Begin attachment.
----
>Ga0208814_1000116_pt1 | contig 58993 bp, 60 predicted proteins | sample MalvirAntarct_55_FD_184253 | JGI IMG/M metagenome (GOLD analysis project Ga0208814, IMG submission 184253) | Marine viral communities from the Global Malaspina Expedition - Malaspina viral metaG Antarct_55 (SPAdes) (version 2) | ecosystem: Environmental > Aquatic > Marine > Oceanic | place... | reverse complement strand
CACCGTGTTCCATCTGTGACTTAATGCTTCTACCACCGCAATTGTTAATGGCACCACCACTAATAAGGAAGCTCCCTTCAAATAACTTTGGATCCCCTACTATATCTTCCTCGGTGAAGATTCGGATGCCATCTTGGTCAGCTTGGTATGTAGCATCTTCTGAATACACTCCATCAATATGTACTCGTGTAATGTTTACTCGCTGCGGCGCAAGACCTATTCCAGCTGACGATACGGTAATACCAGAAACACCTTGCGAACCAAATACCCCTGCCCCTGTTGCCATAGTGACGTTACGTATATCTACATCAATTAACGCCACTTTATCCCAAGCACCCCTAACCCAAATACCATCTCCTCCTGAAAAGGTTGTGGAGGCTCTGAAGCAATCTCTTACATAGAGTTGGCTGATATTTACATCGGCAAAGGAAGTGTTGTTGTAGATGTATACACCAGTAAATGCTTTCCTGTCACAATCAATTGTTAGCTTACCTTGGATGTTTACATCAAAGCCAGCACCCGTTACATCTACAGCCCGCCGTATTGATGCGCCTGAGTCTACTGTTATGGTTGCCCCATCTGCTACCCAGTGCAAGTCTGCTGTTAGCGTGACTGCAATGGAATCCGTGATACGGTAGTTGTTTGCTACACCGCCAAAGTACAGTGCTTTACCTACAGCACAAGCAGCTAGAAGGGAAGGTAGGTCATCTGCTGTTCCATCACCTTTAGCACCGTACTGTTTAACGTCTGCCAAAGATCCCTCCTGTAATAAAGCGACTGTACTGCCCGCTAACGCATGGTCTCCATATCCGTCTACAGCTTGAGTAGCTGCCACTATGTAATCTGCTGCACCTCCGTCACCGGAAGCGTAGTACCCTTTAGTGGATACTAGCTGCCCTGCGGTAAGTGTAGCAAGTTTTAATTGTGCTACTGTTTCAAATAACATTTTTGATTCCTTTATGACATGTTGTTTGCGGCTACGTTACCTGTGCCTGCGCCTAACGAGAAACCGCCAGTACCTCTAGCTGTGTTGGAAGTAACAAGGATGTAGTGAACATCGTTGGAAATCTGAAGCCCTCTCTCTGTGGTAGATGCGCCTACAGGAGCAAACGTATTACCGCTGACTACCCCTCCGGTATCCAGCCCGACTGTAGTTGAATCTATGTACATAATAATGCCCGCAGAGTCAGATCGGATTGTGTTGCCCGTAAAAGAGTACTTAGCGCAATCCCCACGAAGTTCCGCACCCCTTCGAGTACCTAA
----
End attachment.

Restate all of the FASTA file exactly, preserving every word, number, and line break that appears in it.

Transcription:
>Ga0208814_1000116_pt1 | contig 58993 bp, 60 predicted proteins | sample MalvirAntarct_55_FD_184253 | JGI IMG/M metagenome (GOLD analysis project Ga0208814, IMG submission 184253) | Marine viral communities from the Global Malaspina Expedition - Malaspina viral metaG Antarct_55 (SPAdes) (version 2) | ecosystem: Environmental > Aquatic > Marine > Oceanic | place... | reverse complement strand
CACCGTGTTCCATCTGTGACTTAATGCTTCTACCACCGCAATTGTTAATGGCACCACCACTAATAAGGAAGCTCCCTTCAAATAACTTTGGATCCCCTACTATATCTTCCTCGGTGAAGATTCGGATGCCATCTTGGTCAGCTTGGTATGTAGCATCTTCTGAATACACTCCATCAATATGTACTCGTGTAATGTTTACTCGCTGCGGCGCAAGACCTATTCCAGCTGACGATACGGTAATACCAGAAACACCTTGCGAACCAAATACCCCTGCCCCTGTTGCCATAGTGACGTTACGTATATCTACATCAATTAACGCCACTTTATCCCAAGCACCCCTAACCCAAATACCATCTCCTCCTGAAAAGGTTGTGGAGGCTCTGAAGCAATCTCTTACATAGAGTTGGCTGATATTTACATCGGCAAAGGAAGTGTTGTTGTAGATGTATACACCAGTAAATGCTTTCCTGTCACAATCAATTGTTAGCTTACCTTGGATGTTTACATCAAAGCCAGCACCCGTTACATCTACAGCCCGCCGTATTGATGCGCCTGAGTCTACTGTTATGGTTGCCCCATCTGCTACCCAGTGCAAGTCTGCTGTTAGCGTGACTGCAATGGAATCCGTGATACGGTAGTTGTTTGCTACACCGCCAAAGTACAGTGCTTTACCTACAGCACAAGCAGCTAGAAGGGAAGGTAGGTCATCTGCTGTTCCATCACCTTTAGCACCGTACTGTTTAACGTCTGCCAAAGATCCCTCCTGTAATAAAGCGACTGTACTGCCCGCTAACGCATGGTCTCCATATCCGTCTACAGCTTGAGTAGCTGCCACTATGTAATCTGCTGCACCTCCGTCACCGGAAGCGTAGTACCCTTTAGTGGATACTAGCTGCCCTGCGGTAAGTGTAGCAAGTTTTAATTGTGCTACTGTTTCAAATAACATTTTTGATTCCTTTATGACATGTTGTTTGCGGCTACGTTACCTGTGCCTGCGCCTAACGAGAAACCGCCAGTACCTCTAGCTGTGTTGGAAGTAACAAGGATGTAGTGAACATCGTTGGAAATCTGAAGCCCTCTCTCTGTGGTAGATGCGCCTACAGGAGCAAACGTATTACCGCTGACTACCCCTCCGGTATCCAGCCCGACTGTAGTTGAATCTATGTACATAATAATGCCCGCAGAGTCAGATCGGATTGTGTTGCCCGTAAAAGAGTACTTAGCGCAATCCCCACGAAGTTCCGCACCCCTTCGAGTACCTAA